The NRA and CMP are, in some sense, two sides of the same coin. One is hyper-political, the other shuns anything with a whiff of lobbying. One is funded entirely by corporate and civilian gifts, the other largely by government handouts. But both share an underlying goal and have staged joint marksmanship events for over a century.
“We’ve always known the NRA is out there carrying that Second Amendment torch, and we benefit by that,” says CMP spokesman Steve Cooper. “We’ve been good—I won’t say partners, but we’ve been good sponsors and advocates of the shooting sports over the years.”
Wait, raises money? Would’ve sworn he’s already well-backed financially…
The fund raising page said, “President Donald Trump will be campaigning to help Sen. Ted Cruz win his re-election. A rally is being planned, according to Trump ‘at the biggest stadium in Texas.’ We are planning to display the presidents own words about Cruz from 2016 on a mobile billboard, to remind Texans of the truth.”
USA Latinx is zeroing in on specific Trump quotes. One says, “Why would the people of Texas support Ted Cruz when he has accomplished absolutely nothing for them” and another says, “He is another all talk, no action pol!” Again, these statements were made during a primary contest between the two men.
Hogg reached out to his Twitter followers to help raise funds for the billboard…
Well, Uber does have a “gun-free zone” policy…
On August 29 Breitbart News reported that Westlake was driving an Uber when a pickup veered toward him, then came to a stop in front of him, thereby forcing him to stop in the middle of a highway. Dashcam video then showed the pickup driver exit his vehicle and allegedly threaten the Uber driver while walking toward the Uber with something in his hand.
A shot rings out as the Uber driver fires one shot, killing the pickup driver.
Bias from the Book of Face? Say it isn’t so…
Facebook disapproved the ad for Friday’s NY Post op-ed, but it was for a different reason than the Fox News article. FB disliked the NY Post op-ed ad because it was viewed as having “political content,” possibly because it was an opinion piece rather than a news story. Our previous op-ed on gun control in the New York Times was quickly approved. It isn’t apparent to us why the NY Post op-ed should be viewed as a political ad while the op-ed in the NY Times should be approved.
We have experienced similar problems when we have tried to promote our Fox News opinion pieces. But we had no problem with op-eds in The Hill and New York Daily News.
I do believe I already used “when seconds count..” recently…
In Lake County, where the Mendocino Complex Fire is still burning, a resident calling for aid in its remote reaches might have to wait 90 minutes for a sheriff’s deputy to arrive, “and that’s on a good day,” said Sheriff Brian Martin.
Residents of Mono County, on the eastern slope of the Sierra Nevada, sometimes must wait two hours for a deputy, said Mono Sheriff Ingrid Braun.
On the North Coast in Humboldt County, deputies’ response times can be as long as three hours. In the isolated mountainous areas of Madera County, the wait can stretch to four hours.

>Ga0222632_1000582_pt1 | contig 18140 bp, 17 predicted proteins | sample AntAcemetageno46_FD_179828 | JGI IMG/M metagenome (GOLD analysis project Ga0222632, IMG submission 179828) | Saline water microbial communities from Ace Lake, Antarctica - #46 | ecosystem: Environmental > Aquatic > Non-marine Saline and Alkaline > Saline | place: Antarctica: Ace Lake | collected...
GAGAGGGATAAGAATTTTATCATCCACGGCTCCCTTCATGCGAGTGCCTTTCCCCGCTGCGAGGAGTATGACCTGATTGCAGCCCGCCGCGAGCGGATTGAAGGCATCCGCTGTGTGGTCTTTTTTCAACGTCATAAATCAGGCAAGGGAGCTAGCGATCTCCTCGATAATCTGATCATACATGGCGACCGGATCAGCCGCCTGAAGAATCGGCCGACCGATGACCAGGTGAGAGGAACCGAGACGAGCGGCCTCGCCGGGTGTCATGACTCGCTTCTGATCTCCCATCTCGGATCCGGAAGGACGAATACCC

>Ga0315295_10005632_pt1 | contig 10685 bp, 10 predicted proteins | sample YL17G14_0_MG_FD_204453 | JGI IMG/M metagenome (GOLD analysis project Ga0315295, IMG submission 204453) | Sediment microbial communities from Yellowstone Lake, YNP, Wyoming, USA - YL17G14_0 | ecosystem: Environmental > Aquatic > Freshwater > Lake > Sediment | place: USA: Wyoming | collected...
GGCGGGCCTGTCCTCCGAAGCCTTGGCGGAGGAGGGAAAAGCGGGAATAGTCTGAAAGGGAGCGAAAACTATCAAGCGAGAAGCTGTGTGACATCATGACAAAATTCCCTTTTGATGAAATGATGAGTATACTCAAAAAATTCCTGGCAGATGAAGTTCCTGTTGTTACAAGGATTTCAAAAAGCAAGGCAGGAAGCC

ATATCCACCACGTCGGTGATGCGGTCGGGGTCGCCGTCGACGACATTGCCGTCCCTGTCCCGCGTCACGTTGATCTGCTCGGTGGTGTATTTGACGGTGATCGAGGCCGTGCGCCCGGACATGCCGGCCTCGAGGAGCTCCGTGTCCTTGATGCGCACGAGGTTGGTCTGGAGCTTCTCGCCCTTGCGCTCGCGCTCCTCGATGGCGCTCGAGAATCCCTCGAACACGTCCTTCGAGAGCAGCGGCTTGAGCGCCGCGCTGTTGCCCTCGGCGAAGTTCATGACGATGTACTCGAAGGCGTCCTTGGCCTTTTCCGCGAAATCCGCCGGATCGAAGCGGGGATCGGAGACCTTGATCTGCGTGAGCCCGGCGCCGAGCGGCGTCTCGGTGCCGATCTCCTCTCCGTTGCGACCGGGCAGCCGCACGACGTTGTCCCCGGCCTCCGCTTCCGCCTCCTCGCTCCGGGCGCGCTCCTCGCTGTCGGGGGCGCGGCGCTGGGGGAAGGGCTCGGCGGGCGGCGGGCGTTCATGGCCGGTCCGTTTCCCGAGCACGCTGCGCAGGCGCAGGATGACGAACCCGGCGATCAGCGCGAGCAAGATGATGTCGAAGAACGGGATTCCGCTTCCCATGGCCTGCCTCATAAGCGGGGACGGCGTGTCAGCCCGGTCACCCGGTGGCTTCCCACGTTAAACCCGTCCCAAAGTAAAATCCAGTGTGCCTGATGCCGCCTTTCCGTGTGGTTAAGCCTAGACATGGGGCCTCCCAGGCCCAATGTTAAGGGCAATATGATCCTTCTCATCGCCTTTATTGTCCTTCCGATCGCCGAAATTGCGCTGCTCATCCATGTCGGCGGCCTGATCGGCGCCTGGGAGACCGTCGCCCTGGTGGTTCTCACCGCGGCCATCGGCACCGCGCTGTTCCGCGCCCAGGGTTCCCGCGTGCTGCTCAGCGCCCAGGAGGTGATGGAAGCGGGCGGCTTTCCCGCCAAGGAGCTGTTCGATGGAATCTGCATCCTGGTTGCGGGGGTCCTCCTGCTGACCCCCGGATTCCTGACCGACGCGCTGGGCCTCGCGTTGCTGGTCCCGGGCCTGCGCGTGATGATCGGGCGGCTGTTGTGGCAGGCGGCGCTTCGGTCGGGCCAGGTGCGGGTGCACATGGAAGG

In multiple rural counties, not a single deputy actively patrols for certain periods of the day.
“There are deputies at home basically in bed that are subject to call-out if something is happening,” said Greg Van Patten, field services commander at the Mendocino department, where deputies do not patrol for four hours a night.
We knew this was coming…
In backing Kaepernick, whom the company has sponsored since 2011, Nike () is making a high-stakes gamble that its customers support his protest, or at least that enough of them do. The company is also betting its brand can withstand criticism from conservative corners, including the White House.
Kaepernick has not played in the NFL since the 2016 season. That year, he began kneeling during the national anthem to raise awareness about police brutality against African-Americans and other racial injustices. Dozens of other players also began joining Kaepernick, and he has grown into a symbol of dividing lines over race in America.
Could it possibly be dishonesty and anti-gun rhetoric?
In April, the U.S. Department of Education released a report on the 2015-2016 school year, stating that “nearly 240 schools (0.2 percent of all schools) reported at least 1 incident involving a school-related shooting.” However, the nonprofit Everytown for Gun Safety’s database lists only 29 school shootings for the same period.
When National Public Radio investigated the inconsistency, they found that 161 of the Department of Education’s 240 shootings either did not occur or could not be confirmed by the school districts involved. Similarly, the American Civil Liberties Union contacted each school that allegedly had a shooting and found that 138 of the reported shootings were errors.
So where does school shooting information come from? How could these counts be so far apart?
Illegal immigrant news of the day…
Chitwood said that Quintanilla is an illegal immigrant from Honduras who was deported by federal border patrol agents in March 2015. Federal immigration officials have been notified about the arrest, and the 24-year-old is being held at the Delaware County prison.
“Some bad guy, some thug who’s in here illegally, winds up shooting and almost killing you,” Chitwood said at a news conference.
Police arrested Quintanilla on Monday after officials put out his picture from surveillance video and charged him with attempted murder.